Going to the big city for shopping was a treat - Flickr photo of Washington, DC at Christmastime by ktlerconk

Part of the phenomenon of Christmas shopping from afar was the gaiety of sparkling tinsel and twinkling lights, seeing a larger than life Christmas tree and simply being part of the bustling Christmas shopping crowd.

Today, there are more reasons to leave the sofa or laptop to shop – mega malls are not just filled with retail establishments but many house amusement parks, hotels, and are considered tourist destinations.  Here are some stats when it comes to these mega shopping opportunities.  Eight of the 10 largest malls in the world are located in Asia, so if you really want a shopping experience of a life time you might want to travel to Dongguan, China, where the South China Mall is said to be the largest mall in the world.  This mall has it all; a replica of France’s Arc de Triomphe, working wind mills, a theme park, and has a whopping 7.1 million square feet of space to its name. 

If you want to ride the waves or experience the thrill of a towering roller coaster, then Cevahir Istanbul in Turkey is the place to go.  Considered the largest mall in Europe, Cevahir features a wave pool, roller coaster and several IMAX theatres plus a bevy of shops to meet the needs of even the most persnickety shopper.

Rollercoaster shown is in the West Edmonton Mall, Alberta, Canada - Wikimedia photo

Mall of America, Flickr photo by cliff1066

For those U.S. shoppers who want to be a little closer to home, then the West Edmonton Mall in Alberta, Canada might just be the ticket for the whole family.  With 3.8 million square feet of shopping and entertainment space, including a casino, skating rink, water park, a petting zoo and other attractions, this mega mall rivals some of the best and largest.  Let’s not forget the Mall of America, located in Minneapolis, Minnesota, where forty million visitors a year visit to shop at more than 500+ stores, visit the Underwater Aquarium Adventure, Lego Imagination Center and Dinosaur Walk Museum or party hardy in one of their seven nightclubs.

The town of Rothenburg ob der Tauber - Flickr photo by Alaskan Dude

Lifesize nutcracker in Rothenburg Christmas Store - Flickr photo by Alaskan Dude

Not into mega malls, and simply want to get caught up in the spirit of Christmas?  Dating all the way back to the 14th century is Germany’s Christkindlmarkt experience; a must do and see in towns like Dresden and Nuremberg.   Also, the Medieval town of Rothenburg ob der Tauber is famous for its Weihnachtsmarkt.  Even if you don’t buy a thing, just touring this romantic town, whose history goes back as far as 970 AD, with its uneven cobblestone streets, aged half-timbered houses and an imposingly thick wall of stone that surrounds the city, will leave you with a feeling of good will and cheer.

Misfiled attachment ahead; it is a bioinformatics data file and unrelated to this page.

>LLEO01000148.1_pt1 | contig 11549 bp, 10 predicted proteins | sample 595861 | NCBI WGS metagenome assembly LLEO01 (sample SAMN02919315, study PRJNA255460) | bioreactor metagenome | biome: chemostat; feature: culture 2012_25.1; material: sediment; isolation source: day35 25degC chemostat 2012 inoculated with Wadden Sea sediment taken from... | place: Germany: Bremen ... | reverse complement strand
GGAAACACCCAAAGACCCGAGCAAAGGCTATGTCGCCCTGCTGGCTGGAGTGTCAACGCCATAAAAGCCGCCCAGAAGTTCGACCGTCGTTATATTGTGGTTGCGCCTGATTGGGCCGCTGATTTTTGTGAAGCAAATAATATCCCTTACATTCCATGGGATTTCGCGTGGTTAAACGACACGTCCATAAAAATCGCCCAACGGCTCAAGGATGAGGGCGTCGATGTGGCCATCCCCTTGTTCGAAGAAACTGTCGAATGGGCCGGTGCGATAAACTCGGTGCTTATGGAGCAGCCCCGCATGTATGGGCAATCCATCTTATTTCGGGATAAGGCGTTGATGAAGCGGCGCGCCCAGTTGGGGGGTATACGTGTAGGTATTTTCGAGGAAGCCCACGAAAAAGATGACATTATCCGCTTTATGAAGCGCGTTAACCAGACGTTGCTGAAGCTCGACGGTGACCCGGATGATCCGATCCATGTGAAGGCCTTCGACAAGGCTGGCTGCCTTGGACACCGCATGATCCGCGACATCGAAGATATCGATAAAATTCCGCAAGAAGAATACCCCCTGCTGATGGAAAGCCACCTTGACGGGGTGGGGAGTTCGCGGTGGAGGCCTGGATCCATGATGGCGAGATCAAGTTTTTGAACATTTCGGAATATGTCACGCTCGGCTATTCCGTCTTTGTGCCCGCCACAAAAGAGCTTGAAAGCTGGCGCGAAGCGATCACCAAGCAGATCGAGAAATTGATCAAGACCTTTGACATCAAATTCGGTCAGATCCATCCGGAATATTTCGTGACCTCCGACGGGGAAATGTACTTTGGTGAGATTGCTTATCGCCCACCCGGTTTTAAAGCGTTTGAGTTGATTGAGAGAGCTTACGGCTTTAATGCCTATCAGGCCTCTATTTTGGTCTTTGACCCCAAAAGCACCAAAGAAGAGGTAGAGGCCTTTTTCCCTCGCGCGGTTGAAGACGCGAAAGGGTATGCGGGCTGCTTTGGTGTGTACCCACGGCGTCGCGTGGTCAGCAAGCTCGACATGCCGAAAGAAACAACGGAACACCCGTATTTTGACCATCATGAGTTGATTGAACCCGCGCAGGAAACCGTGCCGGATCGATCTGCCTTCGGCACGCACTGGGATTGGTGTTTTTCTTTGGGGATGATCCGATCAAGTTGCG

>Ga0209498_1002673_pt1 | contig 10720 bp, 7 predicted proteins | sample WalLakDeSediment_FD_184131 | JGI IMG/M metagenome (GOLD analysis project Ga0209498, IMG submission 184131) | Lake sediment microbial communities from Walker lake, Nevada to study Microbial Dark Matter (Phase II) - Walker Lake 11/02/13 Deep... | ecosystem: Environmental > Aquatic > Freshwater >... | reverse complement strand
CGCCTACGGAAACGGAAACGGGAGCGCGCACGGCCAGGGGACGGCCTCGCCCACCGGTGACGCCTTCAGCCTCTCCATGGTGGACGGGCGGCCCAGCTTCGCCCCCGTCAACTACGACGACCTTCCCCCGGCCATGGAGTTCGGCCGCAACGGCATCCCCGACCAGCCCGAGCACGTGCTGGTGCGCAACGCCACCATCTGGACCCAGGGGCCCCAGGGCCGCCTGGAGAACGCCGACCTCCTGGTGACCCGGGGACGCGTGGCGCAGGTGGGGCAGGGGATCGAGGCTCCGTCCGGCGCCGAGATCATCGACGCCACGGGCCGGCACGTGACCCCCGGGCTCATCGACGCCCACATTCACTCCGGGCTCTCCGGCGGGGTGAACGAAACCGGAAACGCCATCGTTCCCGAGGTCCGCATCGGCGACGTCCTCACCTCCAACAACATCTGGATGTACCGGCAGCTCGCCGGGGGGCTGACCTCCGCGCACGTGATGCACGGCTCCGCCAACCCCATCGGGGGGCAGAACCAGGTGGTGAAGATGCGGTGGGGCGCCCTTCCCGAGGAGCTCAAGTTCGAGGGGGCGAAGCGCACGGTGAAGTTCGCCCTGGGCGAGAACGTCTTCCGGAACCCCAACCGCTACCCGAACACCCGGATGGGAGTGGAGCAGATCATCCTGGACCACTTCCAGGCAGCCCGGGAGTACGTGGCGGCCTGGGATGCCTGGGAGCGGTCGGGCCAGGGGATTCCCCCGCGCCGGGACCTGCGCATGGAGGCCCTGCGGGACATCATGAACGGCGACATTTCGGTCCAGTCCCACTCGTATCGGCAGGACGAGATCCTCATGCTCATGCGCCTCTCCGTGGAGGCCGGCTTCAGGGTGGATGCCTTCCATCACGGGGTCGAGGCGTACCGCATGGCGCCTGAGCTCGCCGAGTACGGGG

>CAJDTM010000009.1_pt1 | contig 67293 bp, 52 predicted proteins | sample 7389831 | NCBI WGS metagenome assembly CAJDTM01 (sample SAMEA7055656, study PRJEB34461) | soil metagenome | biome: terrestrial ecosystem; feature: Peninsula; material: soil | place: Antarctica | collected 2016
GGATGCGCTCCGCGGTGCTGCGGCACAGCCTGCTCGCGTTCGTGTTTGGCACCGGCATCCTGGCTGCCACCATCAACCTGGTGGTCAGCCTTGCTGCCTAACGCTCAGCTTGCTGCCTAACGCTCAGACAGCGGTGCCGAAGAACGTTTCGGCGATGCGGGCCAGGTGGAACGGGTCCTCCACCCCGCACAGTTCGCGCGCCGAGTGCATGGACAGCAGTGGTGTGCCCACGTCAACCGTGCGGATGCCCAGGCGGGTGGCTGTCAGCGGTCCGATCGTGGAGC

Last but not least are those home-spun Christmas -bazaars, put on by churches and non-profit organizations galore, where crafters and artisans of all kinds put out their one-of-a-kind treasures or cloned home-made articles of all types.  You won’t want to miss these delightful, in-your-backyard shopping opportunities, where often times this is where you find that special gift found no where else. 

Happy holidays everyone – and happy shopping to you!

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Another Type of Tourism . . .

Posted: November 29th, 2010 by

Escanaba in Da Moonlight - Flickr photo by Elizabeth-table4five - photo also seen in the Michigan Historical Museum

Apparently hunting season marks the beginning of scruffy looking men with scraggly beards, or so it may seem.  This is especially true when deer season rolls around, no matter the locale.  One might assume it might be a form of camouflage or that it helps retain warmth on a cold drizzly day; often the case in November and December when hunters are traipsing about the woods.

Regardless of the scruffy looking folks, from a tourism standpoint hunting could mean an increase in business; albeit short lived, especially at a time when travel is slow.  Although many hunters may not require overnight lodging or they may opt to rent a hunting lodge in a known hunting area, hunting season does spell additional tourism dollars.

I looked up the Hunting Top 10 and learned that Ripley, West Virginia might be your go to place for turkey hunting or further south in Snow Hill, North Carolina you could easily bag a wild boar or black bear, and in Ahoskie, North Carolina spring turkey and duck are hunting specialties.  How about trophy white tail deer, with some bucks reaching up to 300 lbs.?  You might want to travel to Johannesburg, Michigan for this opportunity.

Flickr photo, wild turkey, black_throated_green_warbler

There’s plenty of duck hunting in Boswell, Oklahoma and Pike County, Illinois is known for its trophy whitetail deer and turkey hunts.  Elk, Mule Deer and Exotics can be found in Albuquerque, New Mexico, while Georgetown, Kentucky is well known for its water fowl in this central Kentucky area.

Jackson County Courthouse in Ripley, WV - Flickr photo by puroticorico

Tourism comes in many forms, and hunting is one of them.  No matter the reason you visit an area it still gains exposure and often times you might visit for one reason but return for another.  In the case of Ripley, West Virginia; here is an area steeped in civil war history, so while some might hunt deer, others might hunt the past.

How about the North Carolina area, which abounds in natural beauty where more people travel to this part of the country for pure nature than to hunt.   Although the photo of the flight of ducks was actually taken in Granville Island, Vancouver, BC, this could be a site seen in Bowsell, Oklahoma.  This small Midwestern town not only offers a duck hunting paradise, but a bit of serenity as well. 

Duck Hunt, Flickr photo by Icon Photopraphy School

While we might not understand why the Grizzly Adams look is typical for some at this time of year, perhaps Escanaba in Da Moonlight, termed as the “funniest play ever written about Deer hunters in Michigan’s Upper Peninsula” might explain it all. 

All we ask is that you come back for a visit when the hunt is over!